Temperatures are warming, gear is being dusted off, and plans are being crafted for adventures deep into the wilderness of New Zealand in spring.

"And why not, we've got an incredible country that deserves to be explored," says Mike Daisley, CEO of the Mountain Safety Council (MSC).

His views on exploring New Zealand match the 1.14 Million people - domestic and international - who venture regularly into the 'outdoors' of New Zealand every year.

MSC's research into incidents in the outdoors - There and Back, 2016 - uncovered a number of insights that are important to keep in mind.


"It's perhaps not surprising that Labour Weekend has, on average, over thirty injuries and three people involved in a search and rescue as participation does climb over the holiday period."

"However, that shouldn't remove the seriousness of these largely preventable events. In particular, we'd like to see the search number at zero. Accidents aside, dropping this to zero is possible if people prepare well and make good decisions," said Daisley.

Of the 1.14M participants in land-based outdoor recreation, 769,000 went 'Tramping,' in one form or another. Tramping (hiking) represents 63% of all search and rescues between July 2010 and June 2015 and contributes an average of 338 people per annum.

Early next year MSC is due to release their next insights publication focused on Tramping, which like A Hunter's Tale, 2017, will explore one of the five activities MSC focuses on in greater detail. This detailed evidence base is critical to establish the most targeted and accurate initiatives said, Daisley.

"With a broad range of people who recreate in the outdoors of New Zealand, we need to be smart about how we create initiatives that positively intervene and help people 'Make It Home' as we say."

"One of the primary concerns we have been tracking is the 'unexpected night out' which typically arises from a day walk or day hunt that goes wrong. In the last years, we've had a series of near misses that could well have had a tragic outcome. In a few of cases, there were small children involved in winter conditions.

Thankfully search and rescue teams along with local Police were able to find the lost parties and a debt of gratitude are owed to the service of these incredible people. The question we ask is how do we prevent this from happening again?"

"It doesn't take a lot - a small injury, a wrong turn, weather change - for the light to fade and a simple day-walk becomes an 'unexpected night out.' We urge everyone to plan for New Zealand's incredibly changeable conditions. Always tell someone your plans, and take a jacket and headtorch. Follow the outdoor safety code so you'll make it home."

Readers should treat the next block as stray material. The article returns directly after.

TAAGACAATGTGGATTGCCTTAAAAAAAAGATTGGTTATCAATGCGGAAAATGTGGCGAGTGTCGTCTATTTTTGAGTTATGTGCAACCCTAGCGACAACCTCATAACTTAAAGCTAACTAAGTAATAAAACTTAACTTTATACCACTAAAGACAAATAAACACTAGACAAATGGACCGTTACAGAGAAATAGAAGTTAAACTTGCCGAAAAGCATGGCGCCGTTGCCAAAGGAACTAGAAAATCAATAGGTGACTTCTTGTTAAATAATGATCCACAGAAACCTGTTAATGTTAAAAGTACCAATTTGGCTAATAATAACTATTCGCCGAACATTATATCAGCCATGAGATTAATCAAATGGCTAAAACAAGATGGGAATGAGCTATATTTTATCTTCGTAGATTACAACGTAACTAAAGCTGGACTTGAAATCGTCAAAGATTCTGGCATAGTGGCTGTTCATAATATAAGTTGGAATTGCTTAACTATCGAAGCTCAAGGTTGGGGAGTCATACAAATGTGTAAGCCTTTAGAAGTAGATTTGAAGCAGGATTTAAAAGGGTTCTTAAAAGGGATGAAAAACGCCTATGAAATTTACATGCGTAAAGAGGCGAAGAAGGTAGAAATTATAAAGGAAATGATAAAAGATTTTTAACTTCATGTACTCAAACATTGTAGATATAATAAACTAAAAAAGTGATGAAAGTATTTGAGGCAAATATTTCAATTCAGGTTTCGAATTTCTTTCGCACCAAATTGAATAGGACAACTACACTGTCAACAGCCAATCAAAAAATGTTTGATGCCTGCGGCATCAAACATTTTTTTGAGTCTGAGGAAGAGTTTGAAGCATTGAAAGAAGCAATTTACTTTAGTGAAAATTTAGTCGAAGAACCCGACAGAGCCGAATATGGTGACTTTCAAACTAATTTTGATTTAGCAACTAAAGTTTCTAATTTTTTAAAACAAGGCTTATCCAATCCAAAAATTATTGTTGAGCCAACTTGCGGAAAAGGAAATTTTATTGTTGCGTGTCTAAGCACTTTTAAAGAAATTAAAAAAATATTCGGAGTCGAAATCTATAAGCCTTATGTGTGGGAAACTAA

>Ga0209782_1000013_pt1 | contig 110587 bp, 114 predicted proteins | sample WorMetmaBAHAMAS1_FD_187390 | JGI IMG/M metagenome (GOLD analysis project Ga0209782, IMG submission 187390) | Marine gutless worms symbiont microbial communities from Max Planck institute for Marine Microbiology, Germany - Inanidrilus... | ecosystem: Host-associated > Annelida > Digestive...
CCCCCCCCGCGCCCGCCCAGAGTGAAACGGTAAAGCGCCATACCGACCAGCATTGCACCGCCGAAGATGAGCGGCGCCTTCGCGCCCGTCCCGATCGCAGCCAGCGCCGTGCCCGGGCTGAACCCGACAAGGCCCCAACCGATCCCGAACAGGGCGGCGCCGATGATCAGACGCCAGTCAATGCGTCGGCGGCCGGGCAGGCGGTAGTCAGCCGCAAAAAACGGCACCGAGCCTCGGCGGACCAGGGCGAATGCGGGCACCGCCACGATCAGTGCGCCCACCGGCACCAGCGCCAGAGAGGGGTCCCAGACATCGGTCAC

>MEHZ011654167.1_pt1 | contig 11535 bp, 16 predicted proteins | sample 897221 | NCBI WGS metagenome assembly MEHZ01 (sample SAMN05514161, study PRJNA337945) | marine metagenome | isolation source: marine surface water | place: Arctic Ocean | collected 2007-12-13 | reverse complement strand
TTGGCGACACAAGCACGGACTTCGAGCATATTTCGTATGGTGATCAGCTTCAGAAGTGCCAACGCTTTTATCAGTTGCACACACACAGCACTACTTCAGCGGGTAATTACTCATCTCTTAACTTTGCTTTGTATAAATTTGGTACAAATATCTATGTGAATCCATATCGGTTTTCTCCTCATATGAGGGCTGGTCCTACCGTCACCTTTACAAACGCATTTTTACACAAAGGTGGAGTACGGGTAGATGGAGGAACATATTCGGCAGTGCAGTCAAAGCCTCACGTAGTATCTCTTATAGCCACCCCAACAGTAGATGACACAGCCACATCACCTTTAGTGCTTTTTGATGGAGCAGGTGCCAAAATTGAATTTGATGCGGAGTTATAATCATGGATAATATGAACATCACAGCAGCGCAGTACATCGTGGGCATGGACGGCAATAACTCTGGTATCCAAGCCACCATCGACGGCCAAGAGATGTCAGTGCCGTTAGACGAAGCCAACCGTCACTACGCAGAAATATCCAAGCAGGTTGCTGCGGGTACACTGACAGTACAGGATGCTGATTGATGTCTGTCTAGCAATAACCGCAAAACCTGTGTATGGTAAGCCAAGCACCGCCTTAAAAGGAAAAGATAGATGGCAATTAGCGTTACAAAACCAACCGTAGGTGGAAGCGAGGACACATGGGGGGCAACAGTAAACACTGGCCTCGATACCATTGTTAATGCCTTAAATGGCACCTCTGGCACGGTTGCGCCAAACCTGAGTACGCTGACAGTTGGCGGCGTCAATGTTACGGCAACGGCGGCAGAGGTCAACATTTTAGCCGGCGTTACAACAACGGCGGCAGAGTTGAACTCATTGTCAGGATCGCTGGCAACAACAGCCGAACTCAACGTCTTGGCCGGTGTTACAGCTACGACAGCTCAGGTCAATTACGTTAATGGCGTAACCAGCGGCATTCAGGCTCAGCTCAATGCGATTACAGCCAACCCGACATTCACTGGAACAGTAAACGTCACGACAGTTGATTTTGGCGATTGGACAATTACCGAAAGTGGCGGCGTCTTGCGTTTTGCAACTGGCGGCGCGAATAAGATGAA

"New Zealand's Outdoor Safety Code encourages people to 'tell someone your plans' along with four other simple things to help you make it home safely.

We'd encourage folks to tell someone your plans for every trip in the outdoors. 'Telling someone your plans' alone may not have helped prevent the recent near misses, but it would have gone a long way to reducing the time it took to find them.

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"Regarding Personal Locator Beacons (PLB's) - they're a great investment in your personal safety, and we encourage you to get one if you can afford it, especially if you're walking or hunting in remote terrain. However, there are a number of free and simple techniques you can do for a shorter day-walk that will increase both your enjoyment and safety. Again, safety is the outcome of good planning and good decision making. A PLB makes you a whole lot easier to find, but you may not have needed to be in that situation in the first place."


769,363 trampers (321,997 NZ, 447,366) on average go tramping every year.

- On average tramping has 3146 injuries, 338 people involved in SAR and 6 fatalities.
- We estimate that New Zealanders tend to go tramping around six times on average per year.
- Trampers make up 53% of all injuries, 63% of people involved in SAR, and 45% of fatalities.
- Ethnicity of trampers involved in SAR = 78% European
- 80% of tramping fatalities occurred in the south island
- 16-24 year old trampers are the most likely age to be searched for.
- For every 1 tramping fatality, 57 trampers were involved in SAR, and 531 are injured.

- Source: There and Back, 2016